Padres Prospect Interview: Will Inman

SAN ANTONIO, TX: In 2007, the Padres traded popular relief pitcher Scott Linebrink for a trio of well regarded Milwaukee Brewers minor league pitchers, Joe Thatcher, Steve Garrison and Will Inman. Inman was the highest rated and regarded as the main component of the deal.

At the time of the trade, Inman was 20 and already in Double-A, having signed with the Brewers out of high school. This past year in San Antonio, he went 9-8 with a 3.52 ERA, striking out 140 batters in 135.1 innings to lead the Texas League. On the negative side he also walked 71 batters to lead the league and had difficulty repeating his delivery.

When the 6-foot-1, 220 -pound Inman, 22, is on, he is a formidable pitcher; with a low-90s fastball to go along with a plus curveball and very good changeup. His big problem last year was maintaining a consistent delivery, which affected his velocity and control.

The Padres sent him back to Double-A to become more efficient because they believe he has the ability to become a solid MLB starter.

This year will go a long way to finding out what his future will be.

Last year you had an up and down season. On the positive side, you led the Texas League in strikeouts on the negative side you also led the league in walks. What went right for you and where did you struggle?

Will Inman: I felt like last year I had some problems repeating my delivery. My stuff was really good for the most part and it was mainly just being very streaky. Once everything started going good in a game I was fine. If I started out well, I usually finished well. I never had a step back during the game.

When things were going wrong – if I walked a guy, then I started to get uncomfortable and things went bad from there. That is just the way it went sometimes, which caused me some problems.

I spoke with a scout last year and he claimed that the key with you was where your velocity was that day, when it was higher it made your curve and change that much more effective. When your velocity was down they tended to blend together and come in around the same speed.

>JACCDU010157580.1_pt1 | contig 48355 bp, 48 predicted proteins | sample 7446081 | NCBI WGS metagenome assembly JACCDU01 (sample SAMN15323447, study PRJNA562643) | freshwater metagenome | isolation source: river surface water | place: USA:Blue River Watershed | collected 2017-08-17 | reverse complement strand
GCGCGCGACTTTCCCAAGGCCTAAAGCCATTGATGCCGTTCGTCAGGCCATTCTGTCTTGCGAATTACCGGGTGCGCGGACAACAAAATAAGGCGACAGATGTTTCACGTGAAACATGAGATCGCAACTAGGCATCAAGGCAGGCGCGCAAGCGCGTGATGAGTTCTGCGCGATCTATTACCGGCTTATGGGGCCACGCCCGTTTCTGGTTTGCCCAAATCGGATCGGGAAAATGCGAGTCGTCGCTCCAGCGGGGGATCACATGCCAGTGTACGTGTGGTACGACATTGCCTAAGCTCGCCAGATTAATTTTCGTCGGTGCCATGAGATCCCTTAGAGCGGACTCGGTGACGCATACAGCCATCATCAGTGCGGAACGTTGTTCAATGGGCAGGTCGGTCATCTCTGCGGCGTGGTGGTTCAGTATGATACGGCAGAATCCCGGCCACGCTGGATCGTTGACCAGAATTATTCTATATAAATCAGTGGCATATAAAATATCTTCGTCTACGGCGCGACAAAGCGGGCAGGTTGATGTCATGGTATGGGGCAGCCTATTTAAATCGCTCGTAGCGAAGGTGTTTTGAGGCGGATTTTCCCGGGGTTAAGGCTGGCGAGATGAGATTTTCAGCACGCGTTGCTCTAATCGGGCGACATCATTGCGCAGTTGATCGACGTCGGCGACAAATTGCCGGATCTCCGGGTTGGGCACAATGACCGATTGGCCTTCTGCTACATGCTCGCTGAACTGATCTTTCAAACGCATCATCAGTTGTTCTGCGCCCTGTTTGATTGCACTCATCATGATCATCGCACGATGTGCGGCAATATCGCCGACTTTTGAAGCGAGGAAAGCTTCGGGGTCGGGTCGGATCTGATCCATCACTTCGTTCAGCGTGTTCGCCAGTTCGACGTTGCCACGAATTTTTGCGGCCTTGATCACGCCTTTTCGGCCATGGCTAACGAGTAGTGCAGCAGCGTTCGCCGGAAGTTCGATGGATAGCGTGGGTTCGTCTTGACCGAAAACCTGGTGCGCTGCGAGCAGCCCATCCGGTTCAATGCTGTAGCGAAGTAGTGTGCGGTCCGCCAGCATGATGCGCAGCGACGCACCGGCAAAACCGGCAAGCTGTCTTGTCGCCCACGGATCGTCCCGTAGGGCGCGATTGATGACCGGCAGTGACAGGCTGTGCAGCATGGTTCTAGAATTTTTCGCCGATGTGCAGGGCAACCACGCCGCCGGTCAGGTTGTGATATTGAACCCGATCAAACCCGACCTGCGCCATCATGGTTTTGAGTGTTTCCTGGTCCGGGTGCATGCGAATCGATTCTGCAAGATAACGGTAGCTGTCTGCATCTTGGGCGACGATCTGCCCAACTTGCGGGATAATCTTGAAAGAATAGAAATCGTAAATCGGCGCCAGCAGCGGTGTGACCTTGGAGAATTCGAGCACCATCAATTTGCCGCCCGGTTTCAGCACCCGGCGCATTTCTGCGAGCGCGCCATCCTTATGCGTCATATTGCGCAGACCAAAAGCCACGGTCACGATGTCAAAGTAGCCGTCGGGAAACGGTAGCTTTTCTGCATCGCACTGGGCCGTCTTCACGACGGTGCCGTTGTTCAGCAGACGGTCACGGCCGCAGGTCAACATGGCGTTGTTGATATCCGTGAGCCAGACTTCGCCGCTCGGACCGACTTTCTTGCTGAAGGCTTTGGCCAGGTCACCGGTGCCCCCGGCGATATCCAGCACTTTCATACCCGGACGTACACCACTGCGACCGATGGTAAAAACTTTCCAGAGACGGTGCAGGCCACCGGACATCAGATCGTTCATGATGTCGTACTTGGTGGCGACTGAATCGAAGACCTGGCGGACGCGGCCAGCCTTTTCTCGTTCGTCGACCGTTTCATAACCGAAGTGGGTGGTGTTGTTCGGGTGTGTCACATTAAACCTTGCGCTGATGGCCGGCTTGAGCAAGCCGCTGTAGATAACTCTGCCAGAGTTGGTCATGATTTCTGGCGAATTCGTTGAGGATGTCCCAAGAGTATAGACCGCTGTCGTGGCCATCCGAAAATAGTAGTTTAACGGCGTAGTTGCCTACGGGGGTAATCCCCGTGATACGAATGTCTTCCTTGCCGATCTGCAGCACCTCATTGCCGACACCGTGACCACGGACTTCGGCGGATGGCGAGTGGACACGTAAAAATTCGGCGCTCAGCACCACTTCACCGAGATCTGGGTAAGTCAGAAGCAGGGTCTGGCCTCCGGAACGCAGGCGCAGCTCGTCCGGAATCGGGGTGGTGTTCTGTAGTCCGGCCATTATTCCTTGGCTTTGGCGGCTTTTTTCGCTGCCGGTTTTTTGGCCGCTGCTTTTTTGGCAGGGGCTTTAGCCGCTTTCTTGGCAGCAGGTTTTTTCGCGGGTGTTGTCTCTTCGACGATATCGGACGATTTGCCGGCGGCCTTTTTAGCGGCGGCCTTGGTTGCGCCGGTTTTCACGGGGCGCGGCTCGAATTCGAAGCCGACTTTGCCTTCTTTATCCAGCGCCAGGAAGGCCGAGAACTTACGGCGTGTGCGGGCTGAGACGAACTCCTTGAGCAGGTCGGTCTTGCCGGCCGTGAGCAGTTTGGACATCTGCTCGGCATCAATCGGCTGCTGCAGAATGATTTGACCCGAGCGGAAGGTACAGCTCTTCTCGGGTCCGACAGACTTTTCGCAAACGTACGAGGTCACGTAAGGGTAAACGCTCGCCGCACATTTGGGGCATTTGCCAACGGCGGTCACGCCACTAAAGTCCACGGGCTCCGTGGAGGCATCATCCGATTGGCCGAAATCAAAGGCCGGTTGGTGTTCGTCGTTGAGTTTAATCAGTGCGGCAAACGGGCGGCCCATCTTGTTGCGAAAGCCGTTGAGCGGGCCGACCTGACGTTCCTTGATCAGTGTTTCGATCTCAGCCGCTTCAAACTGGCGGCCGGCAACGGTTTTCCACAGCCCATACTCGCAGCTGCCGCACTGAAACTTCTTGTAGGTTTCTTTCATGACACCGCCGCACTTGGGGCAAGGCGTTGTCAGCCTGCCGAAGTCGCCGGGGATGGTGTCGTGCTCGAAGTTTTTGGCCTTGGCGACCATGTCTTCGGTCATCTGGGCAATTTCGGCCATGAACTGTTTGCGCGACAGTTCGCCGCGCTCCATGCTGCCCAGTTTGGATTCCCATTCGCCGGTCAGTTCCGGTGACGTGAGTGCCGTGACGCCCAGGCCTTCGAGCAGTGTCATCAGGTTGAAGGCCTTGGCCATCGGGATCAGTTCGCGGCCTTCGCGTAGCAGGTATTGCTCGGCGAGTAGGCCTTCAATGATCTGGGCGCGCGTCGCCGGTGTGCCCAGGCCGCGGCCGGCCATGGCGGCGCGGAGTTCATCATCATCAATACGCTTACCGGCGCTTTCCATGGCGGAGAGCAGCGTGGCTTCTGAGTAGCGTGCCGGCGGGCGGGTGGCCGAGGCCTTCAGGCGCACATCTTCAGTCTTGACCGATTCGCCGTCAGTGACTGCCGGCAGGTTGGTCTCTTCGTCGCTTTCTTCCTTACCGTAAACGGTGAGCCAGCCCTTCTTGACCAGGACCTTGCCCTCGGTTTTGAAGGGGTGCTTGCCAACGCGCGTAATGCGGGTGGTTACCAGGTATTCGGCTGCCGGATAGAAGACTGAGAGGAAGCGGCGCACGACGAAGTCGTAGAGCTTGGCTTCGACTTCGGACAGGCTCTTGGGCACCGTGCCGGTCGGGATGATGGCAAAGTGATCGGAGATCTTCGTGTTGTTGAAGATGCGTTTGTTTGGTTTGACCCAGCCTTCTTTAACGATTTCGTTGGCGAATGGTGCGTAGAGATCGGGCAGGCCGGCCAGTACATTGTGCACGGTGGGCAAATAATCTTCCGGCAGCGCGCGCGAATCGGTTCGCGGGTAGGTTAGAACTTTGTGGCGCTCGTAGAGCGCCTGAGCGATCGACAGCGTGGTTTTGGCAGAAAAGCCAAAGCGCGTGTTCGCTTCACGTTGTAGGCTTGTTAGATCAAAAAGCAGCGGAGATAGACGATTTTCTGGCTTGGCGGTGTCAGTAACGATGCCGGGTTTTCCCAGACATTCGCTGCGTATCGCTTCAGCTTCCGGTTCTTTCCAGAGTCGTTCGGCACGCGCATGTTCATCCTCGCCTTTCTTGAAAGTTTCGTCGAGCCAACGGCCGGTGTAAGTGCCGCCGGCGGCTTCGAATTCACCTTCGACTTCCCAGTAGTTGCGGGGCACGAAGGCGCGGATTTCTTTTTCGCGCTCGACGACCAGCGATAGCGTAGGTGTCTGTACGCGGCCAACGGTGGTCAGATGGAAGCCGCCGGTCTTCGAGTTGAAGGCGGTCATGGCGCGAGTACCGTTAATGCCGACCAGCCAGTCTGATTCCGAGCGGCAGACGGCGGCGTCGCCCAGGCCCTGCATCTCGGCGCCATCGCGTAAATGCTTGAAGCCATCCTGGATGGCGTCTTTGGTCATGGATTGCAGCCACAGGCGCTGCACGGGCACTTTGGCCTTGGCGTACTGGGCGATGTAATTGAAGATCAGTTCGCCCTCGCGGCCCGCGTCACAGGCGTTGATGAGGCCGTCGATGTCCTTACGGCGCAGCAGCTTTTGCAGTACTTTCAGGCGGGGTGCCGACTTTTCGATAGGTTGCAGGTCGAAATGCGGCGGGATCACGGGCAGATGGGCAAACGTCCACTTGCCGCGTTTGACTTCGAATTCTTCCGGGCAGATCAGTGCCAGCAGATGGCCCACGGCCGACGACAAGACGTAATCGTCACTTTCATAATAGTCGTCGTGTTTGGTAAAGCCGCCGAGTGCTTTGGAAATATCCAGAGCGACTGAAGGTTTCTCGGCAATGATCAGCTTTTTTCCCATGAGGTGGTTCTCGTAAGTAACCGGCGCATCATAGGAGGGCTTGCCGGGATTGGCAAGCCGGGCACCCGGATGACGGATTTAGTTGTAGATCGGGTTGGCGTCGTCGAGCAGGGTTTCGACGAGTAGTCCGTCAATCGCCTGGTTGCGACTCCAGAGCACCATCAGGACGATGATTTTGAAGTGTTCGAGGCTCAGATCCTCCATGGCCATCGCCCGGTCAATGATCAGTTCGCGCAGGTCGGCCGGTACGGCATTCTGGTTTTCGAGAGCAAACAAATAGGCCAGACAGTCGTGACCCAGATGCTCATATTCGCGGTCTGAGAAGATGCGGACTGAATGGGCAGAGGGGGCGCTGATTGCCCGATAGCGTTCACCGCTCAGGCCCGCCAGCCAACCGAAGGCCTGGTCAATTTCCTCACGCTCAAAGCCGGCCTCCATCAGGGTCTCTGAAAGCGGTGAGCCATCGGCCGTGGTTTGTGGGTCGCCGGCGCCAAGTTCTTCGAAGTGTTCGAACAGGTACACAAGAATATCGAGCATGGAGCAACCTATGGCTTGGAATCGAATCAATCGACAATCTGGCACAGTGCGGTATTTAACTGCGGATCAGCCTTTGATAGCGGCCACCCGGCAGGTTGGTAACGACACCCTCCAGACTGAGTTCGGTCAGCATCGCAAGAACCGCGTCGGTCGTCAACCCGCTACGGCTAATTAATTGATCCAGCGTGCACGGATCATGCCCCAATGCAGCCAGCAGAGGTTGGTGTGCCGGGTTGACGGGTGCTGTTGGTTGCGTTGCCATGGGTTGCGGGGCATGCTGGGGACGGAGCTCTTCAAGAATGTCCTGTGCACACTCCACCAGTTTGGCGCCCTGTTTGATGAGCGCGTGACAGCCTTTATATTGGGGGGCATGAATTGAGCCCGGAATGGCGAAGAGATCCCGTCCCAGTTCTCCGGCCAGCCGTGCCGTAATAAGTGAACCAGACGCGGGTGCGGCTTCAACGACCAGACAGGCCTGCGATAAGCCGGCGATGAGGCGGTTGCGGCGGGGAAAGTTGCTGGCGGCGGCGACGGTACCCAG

Will Inman: I'm not sure if they came in at the same speed, but obviously the harder the stuff is, the better the secondary stuff is going to be. I don't want to say that quote is wrong, but at the same time, other pitchers don't throw 95, but they get things done with their secondary stuff. You have to be a little more refined, you can't catch as much of the plate. I think it helps you when you're stuff is up because you don't have to be as much of a perfect pitcher.

It seems at this level that anyone on a given day has a chance to be an effective major league player, they have the ability, but what separates you guys from the major leaguers is your ability to repeat your best performance. Now of course its easier to write about than to do it, so how do you go about getting your best performance every day?

Will Inman: I think that you try to be as consistent as possible, especially with pitching. You try to repeat your delivery for every pitch and you want to be successful at it. I think a lot of it, probably 95 percent of it is mental. If you can get to the point where you are confident in what you are doing and throw pitches with authority, then things are going to work out for you. It's when you get a little hesitant and aren't sure of what you are doing is when you get in trouble. Repeating is the big key, but there are so many other things as well.

I was watching some of your side sessions and you have a complicated delivery, some would even describe it as violent. You have had some success in throwing as you do, but at the same time you seem to want to have a slightly cleaner motion. How do you go about changing how you throw without sacrificing your success?